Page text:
Learning the Ropes

February 10, 2017

Chiang Mai, Thailand

I’m sitting at the desk in my new studio apartment (hotel room, in actuality) looking out at Doi Suthep, the mountain that sits on the northwest corner of Chiang Mai. In the foreground are a few semi-tall buildings, some smaller structures with corrugated roofs, and a lovely green copse of trees that hides most everything else. It would be very peaceful, were it not for the bit of noise from traffic on Huay Kaew Road, and the constant roar of commercial flights taking off from the airport just to the south. The butterflies that are flitting around the trees below seem not to take notice. There is a bit of haze from the city that hangs over the landscape, but otherwise the sky is blue with a few wispy, white clouds in suspended animation.

Nick, my friend and former classmate, and I have just returned from a late brunch at one of the myriad little cafes in the area. For 80 Thai baht ($2.31), I enjoyed a plate of pad see ew and an iced coffee. The portion size was a little small by American standards, but I’m learning to adjust my intake. I’ve got quite a few adjustments to make in order to savor life here in northern Thailand. Some of the things that I must get used to are the sidewalks, the dearth of paper napkins, and the constant temptation to eat the endless supply of street food in front of me. The sidewalks tend to be narrower than what I’m used to, and there seems to be no uniformity in height from one block to the next. A pedestrian is perpetually dodging and weaving between concrete power poles, street signs, and food vendors. It’s many times easier to walk on the street facing the oncoming traffic. It would be maddening to a civil engineer from the west.  As far as the paper shortage goes, if you get napkins at all, they tend to be what we in America would consider toilet tissue. You learn to do the best you can and not make a big mess with your food. This would definitely not work with BBQ ribs. Last night, I went to dinner with another classmate from Shanghai before she left for home this morning. Catherine and I walked to a real-life Italian restaurant that served one of the best Caesar salads that I’ve ever eaten. What I marveled at the most, however, were the proper linen napkins that we had at the table. It’s funny how the otherwise insignificant things make such an impression when you’ve done without for a while.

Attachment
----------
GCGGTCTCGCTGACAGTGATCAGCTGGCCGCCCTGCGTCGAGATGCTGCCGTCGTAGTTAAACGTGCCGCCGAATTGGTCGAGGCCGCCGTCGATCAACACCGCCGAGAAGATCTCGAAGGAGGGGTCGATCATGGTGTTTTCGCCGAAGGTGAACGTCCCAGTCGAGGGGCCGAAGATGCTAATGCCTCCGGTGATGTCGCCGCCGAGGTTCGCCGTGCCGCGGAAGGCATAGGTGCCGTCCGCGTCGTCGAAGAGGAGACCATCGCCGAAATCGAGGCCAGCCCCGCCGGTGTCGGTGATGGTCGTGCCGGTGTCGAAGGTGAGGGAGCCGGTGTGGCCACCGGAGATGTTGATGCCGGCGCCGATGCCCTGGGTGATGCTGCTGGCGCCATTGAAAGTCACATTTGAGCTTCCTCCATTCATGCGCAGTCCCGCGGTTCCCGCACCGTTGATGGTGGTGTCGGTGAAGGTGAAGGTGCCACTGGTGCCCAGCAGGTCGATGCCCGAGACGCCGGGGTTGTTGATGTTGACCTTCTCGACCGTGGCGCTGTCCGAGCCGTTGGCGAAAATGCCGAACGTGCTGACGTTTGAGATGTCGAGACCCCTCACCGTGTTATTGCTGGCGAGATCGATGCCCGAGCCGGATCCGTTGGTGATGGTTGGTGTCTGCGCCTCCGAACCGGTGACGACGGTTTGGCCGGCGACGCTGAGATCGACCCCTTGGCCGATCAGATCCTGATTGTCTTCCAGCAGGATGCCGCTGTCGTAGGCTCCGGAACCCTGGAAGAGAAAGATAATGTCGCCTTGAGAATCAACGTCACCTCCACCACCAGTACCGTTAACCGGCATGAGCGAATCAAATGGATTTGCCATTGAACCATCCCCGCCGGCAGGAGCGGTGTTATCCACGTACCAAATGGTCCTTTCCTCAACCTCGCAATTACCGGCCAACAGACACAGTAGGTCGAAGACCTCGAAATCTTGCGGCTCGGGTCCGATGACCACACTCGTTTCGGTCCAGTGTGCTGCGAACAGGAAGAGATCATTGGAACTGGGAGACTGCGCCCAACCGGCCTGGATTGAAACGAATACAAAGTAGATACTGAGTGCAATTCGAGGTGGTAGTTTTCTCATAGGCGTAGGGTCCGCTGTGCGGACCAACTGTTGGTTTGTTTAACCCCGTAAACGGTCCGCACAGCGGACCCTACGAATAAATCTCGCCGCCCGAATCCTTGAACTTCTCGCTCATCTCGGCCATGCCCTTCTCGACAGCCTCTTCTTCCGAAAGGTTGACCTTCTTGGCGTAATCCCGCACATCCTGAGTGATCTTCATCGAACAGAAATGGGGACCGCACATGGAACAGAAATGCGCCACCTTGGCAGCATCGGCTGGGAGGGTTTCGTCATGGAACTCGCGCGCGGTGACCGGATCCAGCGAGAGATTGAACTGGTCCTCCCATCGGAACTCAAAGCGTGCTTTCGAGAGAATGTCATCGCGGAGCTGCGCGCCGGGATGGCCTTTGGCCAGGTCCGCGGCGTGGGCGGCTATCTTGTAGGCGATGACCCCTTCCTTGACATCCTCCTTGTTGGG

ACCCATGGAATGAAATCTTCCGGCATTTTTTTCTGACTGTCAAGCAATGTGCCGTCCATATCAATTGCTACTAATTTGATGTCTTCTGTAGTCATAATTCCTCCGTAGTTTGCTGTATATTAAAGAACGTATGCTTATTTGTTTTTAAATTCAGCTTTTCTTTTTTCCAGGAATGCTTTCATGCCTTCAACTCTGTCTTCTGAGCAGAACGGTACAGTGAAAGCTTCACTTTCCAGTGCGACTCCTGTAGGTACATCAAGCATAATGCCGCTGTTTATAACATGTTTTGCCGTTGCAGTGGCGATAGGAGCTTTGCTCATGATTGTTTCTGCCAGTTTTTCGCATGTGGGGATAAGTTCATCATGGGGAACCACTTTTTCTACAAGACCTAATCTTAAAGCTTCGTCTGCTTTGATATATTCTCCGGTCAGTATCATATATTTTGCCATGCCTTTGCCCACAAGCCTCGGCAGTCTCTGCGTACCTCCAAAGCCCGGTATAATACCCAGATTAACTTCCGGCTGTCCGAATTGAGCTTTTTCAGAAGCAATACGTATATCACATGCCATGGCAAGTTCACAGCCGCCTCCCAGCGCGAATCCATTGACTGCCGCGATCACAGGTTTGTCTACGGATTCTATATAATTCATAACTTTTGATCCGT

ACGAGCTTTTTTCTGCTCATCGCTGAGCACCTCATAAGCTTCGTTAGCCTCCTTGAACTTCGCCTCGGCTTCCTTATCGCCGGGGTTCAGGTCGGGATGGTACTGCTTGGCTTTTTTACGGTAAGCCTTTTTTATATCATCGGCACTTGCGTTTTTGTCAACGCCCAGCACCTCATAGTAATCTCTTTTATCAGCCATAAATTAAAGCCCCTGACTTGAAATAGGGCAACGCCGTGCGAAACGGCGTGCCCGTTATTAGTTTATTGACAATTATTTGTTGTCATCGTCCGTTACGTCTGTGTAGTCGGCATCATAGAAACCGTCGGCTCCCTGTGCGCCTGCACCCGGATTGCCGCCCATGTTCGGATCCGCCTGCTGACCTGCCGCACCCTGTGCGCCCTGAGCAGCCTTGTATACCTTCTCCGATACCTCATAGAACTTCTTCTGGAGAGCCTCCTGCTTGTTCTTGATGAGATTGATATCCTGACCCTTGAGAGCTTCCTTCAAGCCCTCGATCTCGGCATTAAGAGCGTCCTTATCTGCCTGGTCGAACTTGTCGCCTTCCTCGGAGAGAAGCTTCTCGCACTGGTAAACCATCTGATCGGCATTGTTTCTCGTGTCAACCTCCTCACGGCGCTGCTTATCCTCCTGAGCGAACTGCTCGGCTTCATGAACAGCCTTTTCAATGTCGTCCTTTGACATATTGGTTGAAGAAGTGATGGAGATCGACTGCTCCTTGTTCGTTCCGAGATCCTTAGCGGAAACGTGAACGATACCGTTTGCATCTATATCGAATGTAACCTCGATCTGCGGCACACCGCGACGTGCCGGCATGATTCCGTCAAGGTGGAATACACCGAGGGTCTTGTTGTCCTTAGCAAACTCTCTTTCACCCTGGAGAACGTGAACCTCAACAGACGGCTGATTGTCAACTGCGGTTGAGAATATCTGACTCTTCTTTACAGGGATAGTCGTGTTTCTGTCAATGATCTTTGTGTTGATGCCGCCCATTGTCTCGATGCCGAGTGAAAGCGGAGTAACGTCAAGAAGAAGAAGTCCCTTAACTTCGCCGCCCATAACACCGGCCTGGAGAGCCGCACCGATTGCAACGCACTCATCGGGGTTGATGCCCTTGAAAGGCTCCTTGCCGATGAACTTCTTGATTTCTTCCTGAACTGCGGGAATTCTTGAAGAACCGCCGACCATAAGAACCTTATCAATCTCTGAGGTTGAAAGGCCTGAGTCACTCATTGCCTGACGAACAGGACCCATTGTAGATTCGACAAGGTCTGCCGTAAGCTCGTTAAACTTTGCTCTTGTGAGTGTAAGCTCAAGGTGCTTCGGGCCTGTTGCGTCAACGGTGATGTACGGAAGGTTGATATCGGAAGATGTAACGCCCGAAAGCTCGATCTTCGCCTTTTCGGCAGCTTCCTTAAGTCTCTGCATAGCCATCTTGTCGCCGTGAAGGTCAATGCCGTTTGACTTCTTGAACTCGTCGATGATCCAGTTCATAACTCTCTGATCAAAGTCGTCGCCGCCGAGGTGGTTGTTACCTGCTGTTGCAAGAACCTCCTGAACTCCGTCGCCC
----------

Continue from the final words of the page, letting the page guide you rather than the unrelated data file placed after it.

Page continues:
I’ll have to start a new paragraph for the street food. I’ll keep it short for now, but it will definitely be a topic for at least a few individual posts in the future. It’s almost impossible to walk a city block here without passing a temporary food cart or tiny stall hawking some meat or fish grilling on sticks. Others serve various types of fruit or fresh-squeezed juice. In the evening, the streets change as the vendors come and set up temporary stands complete with gas burners and grills, home-made fans to keep the flies at bay, and folding tables surrounded by colorful plastic stools for customers to sit and eat the dishes that are cooked to order. The smells are a combination of strange and mouth-watering, and it’s difficult to not try something. These ad hoc food courts would NEVER be allowed in America, at least not anywhere I’ve ever been. Many westerners have expressed disdain or concern about unsanitary conditions and unrefrigerated product, but I am starting to believe that we have become too coddled. I’ve lost count of how many times that I have paid 10 or 20 baht for something that looked too good to pass up, and I have yet to get sick.  This is a definitely a place where you can channel your inner Anthony Bourdain.